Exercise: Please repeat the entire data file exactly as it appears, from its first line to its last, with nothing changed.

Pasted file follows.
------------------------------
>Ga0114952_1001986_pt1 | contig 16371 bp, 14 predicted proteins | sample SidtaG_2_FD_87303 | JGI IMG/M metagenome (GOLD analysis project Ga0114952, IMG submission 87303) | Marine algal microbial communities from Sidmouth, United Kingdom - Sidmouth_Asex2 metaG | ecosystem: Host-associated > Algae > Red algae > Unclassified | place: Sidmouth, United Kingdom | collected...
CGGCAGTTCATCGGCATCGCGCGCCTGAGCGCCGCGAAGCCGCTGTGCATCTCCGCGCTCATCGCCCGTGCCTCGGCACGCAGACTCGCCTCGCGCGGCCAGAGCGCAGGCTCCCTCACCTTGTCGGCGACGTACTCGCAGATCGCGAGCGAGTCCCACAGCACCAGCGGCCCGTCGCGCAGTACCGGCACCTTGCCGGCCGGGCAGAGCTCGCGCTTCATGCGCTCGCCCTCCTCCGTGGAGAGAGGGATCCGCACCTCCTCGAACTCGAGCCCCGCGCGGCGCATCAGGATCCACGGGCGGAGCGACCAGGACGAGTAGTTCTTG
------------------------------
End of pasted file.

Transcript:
>Ga0114952_1001986_pt1 | contig 16371 bp, 14 predicted proteins | sample SidtaG_2_FD_87303 | JGI IMG/M metagenome (GOLD analysis project Ga0114952, IMG submission 87303) | Marine algal microbial communities from Sidmouth, United Kingdom - Sidmouth_Asex2 metaG | ecosystem: Host-associated > Algae > Red algae > Unclassified | place: Sidmouth, United Kingdom | collected...
CGGCAGTTCATCGGCATCGCGCGCCTGAGCGCCGCGAAGCCGCTGTGCATCTCCGCGCTCATCGCCCGTGCCTCGGCACGCAGACTCGCCTCGCGCGGCCAGAGCGCAGGCTCCCTCACCTTGTCGGCGACGTACTCGCAGATCGCGAGCGAGTCCCACAGCACCAGCGGCCCGTCGCGCAGTACCGGCACCTTGCCGGCCGGGCAGAGCTCGCGCTTCATGCGCTCGCCCTCCTCCGTGGAGAGAGGGATCCGCACCTCCTCGAACTCGAGCCCCGCGCGGCGCATCAGGATCCACGGGCGGAGCGACCAGGACGAGTAGTTCTTG